Arethusa means "the waterer." She was a gorgeous nymph, who left her home in Arcadia beneath the sea and became
A victim of the river god’s lustAnd, thus, merciful Artemis turned Arethusa into a fresh water fountain on Ortygia.
She’d tried to flee; yet even hidden
By Artemis, first in a cloud then
Caverns of the sea, she learned that haven
And safe place from Alphaeus there was none
Unless as water.
|Arethusa fleeing Alphaeus is being saved by Artemis. This fountain in Ortygia commemorates Arethusa's rescue nearby, widely reported by the ancient sources. Photo by T. W. Patzek, 01/03/2017.|
This is how the Roman poet, Ovid, retold Arethusa's story much much later:
‘I (Arethusa) was one of the nymphs, that lived in Achaia,’ she said ‘none of them keener to travel the woodland, none of them keener to set out the nets. But, though I never sought fame for my beauty, though I was wiry, my name was, the beautiful. Nor did my looks, praised too often, give me delight. I blushed like a simpleton at the gifts of my body, those things that other girls used to rejoice in. I thought it was sinful to please.
‘Tired (I remember), I was returning, from the Stymphalian woods. It was hot, and my efforts had doubled the heat. I came to a river, without a ripple, hurrying on without a murmur, clear to its bed, in whose depths you could count every pebble: you would scarce think it moving. Silvery willows and poplars, fed by the waters, gave a natural shade to the sloping banks. Approaching I dipped my toes in, then as far as my knees, and not content with that I undressed, and draped my light clothes on a hanging willow, and plunged, naked, into the stream. While I gathered the water to me and splashed, gliding around in a thousand ways, and stretching out my arms to shake the water from them, I thought I heard a murmur under the surface, and, in fear, I leapt for the nearest bank of the flood.If you want to imagine what happened next to the beautiful frightened Arethusa, read here (Bk V:572-641 Calliope sings: Arethusa’s story).
Our story of the twin gods of Ortygia or Delos does not end here. Apollo had a son, Asclepius, literally the god father of human medicine. Apollo and Asclepius, shared the noble epithet Paean ("the Healer").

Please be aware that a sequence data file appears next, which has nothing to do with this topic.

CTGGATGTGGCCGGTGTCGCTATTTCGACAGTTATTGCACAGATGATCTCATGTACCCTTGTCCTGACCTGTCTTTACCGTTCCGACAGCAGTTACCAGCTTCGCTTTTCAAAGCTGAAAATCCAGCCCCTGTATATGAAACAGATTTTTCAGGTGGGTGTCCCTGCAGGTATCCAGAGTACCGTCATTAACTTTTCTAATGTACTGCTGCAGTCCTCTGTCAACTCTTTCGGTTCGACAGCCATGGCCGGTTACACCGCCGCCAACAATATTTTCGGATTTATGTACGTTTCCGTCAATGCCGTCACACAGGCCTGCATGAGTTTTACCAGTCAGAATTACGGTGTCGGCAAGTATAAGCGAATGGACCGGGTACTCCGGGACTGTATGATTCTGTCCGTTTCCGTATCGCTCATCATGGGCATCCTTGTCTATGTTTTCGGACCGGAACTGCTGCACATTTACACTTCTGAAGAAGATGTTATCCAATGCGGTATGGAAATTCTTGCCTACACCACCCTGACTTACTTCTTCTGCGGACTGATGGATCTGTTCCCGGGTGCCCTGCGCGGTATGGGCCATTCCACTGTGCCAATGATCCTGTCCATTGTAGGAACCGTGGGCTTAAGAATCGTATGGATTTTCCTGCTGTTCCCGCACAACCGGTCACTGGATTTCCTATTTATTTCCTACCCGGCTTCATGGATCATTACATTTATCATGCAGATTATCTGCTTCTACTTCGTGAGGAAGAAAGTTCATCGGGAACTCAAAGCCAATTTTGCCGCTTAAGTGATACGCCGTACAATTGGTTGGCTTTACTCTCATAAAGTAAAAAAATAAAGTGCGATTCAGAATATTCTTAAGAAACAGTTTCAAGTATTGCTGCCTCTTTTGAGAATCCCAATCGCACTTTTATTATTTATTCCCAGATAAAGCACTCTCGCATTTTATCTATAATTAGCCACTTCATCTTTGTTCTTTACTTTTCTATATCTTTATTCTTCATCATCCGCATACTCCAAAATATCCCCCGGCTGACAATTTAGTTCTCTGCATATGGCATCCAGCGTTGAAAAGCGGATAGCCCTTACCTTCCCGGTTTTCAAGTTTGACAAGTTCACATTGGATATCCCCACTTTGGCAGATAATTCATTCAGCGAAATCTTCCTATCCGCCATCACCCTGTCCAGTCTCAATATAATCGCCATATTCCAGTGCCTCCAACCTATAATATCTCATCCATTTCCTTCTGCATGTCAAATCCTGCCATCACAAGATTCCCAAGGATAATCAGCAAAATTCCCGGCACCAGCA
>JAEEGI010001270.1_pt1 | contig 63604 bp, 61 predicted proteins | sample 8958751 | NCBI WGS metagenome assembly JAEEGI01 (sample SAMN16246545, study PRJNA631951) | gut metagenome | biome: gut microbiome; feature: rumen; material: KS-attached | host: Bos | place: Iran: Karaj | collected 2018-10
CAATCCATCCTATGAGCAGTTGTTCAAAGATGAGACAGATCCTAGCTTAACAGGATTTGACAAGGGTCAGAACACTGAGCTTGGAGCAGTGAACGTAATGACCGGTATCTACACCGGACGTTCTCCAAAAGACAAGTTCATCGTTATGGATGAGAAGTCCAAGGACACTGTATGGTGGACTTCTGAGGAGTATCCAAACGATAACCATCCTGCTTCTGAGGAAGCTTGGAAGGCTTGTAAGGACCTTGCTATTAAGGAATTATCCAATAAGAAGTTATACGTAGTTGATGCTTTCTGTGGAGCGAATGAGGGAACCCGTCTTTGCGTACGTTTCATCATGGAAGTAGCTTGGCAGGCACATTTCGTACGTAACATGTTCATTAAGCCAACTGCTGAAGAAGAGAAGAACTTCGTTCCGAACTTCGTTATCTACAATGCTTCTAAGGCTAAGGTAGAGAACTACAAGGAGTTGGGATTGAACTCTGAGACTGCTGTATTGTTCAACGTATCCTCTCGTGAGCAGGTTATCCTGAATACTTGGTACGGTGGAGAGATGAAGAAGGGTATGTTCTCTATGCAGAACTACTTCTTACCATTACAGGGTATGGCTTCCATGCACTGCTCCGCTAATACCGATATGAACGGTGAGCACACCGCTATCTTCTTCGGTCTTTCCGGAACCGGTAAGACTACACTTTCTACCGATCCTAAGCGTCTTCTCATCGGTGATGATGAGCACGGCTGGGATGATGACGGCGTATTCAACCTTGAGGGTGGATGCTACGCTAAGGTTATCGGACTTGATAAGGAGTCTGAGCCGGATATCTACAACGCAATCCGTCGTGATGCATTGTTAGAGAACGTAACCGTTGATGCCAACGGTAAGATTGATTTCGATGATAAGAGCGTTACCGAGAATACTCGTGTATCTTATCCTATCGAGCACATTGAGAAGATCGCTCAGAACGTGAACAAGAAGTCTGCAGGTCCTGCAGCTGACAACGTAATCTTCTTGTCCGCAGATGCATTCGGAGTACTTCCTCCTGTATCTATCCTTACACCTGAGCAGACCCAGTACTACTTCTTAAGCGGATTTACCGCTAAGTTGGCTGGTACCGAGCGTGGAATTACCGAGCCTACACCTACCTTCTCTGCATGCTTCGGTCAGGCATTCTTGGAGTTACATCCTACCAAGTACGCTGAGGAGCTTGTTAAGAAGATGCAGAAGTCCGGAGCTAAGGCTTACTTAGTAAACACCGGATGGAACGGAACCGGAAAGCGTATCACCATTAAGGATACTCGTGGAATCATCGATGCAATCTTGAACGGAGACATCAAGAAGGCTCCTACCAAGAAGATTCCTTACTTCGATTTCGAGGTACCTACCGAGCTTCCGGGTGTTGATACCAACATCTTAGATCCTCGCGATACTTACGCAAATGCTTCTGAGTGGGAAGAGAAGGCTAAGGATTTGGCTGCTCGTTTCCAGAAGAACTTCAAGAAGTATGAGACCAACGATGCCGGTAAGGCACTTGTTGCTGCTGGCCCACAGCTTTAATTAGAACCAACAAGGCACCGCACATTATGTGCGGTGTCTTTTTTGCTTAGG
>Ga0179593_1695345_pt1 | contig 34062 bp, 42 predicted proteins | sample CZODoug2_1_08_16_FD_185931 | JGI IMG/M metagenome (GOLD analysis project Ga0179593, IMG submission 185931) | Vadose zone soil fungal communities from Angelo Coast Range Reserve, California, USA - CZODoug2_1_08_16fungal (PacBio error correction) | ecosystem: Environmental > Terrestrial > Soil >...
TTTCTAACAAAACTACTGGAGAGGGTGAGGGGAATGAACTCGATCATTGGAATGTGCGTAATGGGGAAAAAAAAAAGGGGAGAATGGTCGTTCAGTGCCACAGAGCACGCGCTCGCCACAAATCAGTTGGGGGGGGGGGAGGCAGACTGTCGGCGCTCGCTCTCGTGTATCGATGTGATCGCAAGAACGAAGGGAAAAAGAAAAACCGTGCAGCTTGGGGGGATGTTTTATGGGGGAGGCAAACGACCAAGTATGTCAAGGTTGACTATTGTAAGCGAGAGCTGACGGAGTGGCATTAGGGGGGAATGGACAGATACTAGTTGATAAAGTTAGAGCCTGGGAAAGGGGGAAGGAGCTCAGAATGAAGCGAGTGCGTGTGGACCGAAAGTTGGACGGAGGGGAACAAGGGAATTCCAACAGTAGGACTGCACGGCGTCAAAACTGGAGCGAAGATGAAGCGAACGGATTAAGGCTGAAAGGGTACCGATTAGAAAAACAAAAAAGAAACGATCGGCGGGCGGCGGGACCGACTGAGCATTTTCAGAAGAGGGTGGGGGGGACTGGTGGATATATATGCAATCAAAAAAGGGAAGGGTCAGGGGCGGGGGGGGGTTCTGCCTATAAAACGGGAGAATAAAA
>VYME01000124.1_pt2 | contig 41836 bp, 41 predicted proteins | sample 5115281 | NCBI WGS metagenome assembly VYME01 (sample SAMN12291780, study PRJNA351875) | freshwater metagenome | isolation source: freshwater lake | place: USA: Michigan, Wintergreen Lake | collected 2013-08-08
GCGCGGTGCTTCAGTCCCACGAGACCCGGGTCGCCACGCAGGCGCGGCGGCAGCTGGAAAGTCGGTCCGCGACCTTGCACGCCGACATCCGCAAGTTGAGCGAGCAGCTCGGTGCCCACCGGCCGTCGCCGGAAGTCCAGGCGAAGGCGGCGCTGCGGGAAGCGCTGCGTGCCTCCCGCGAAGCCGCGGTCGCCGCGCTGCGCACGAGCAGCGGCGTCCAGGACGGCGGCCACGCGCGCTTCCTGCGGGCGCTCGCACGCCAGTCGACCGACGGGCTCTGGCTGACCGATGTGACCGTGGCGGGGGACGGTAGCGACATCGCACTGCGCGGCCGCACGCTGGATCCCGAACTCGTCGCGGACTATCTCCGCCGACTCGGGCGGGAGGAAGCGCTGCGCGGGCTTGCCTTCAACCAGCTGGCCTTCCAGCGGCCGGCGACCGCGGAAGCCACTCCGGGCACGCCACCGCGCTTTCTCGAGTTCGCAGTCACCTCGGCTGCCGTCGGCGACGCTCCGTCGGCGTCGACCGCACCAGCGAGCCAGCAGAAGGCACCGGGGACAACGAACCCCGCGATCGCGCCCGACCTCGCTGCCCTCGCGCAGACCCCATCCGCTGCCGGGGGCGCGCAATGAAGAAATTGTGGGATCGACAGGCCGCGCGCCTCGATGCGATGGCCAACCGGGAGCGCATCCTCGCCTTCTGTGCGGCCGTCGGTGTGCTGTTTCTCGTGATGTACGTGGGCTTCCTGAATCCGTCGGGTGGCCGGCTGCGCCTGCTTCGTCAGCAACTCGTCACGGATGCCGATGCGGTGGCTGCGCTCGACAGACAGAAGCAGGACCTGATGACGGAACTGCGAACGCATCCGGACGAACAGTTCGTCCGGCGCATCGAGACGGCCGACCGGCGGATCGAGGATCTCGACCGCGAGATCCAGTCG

|Photo by T. W. Patzek, 01/06/2017.|
This Pompeian fresco shows the wise centaur Chiron, who invented medicine, as he stood between Apollo on the left and Asclepius on the right. Chiron taught both how to be doctors and heal patients, and Asclepius carried this knowledge to the mortals.
Asclepius had four daughters. Their names were Hygieia (the goddess of health, cleanliness, and sanitation); Iaso (the goddess of recuperation from illness); Aceso (the goddess of the healing process); Aglæa (the goddess of beauty, splendor, glory, magnificence, and adornment); and Panacea (the goddess of universal remedy). These gods and their daughters tirelessly helped the sick humans in exchange for respect and offerings that flowed from the heart.
Heart in medical healing has now been largely forgotten in exchange for technology and cool profits. As I write these words, a small gang of mostly aging, rich white men with hearts of stone is trying to kill the first comprehensive medical care program in my country. This program attempted, however inadequately, to advance my country into an elite group of states with comprehensive medical care, such as Cuba for example.
|How does this miserable sickly mortal, Senator Mitch McConnell of Kentucky and the majority leader, dare to challenge Apollo, and Asclepius and his daughters?|
And how exactly does Mr. McConnell hope to prevail upon this youthful powerful god of medicine, arts, music, poetry, archery, sun, light and, yes, the plague? Odysseus himself tells us how swiftly Apollo shoots his deadly arrows when he is enraged by the greedy mortals.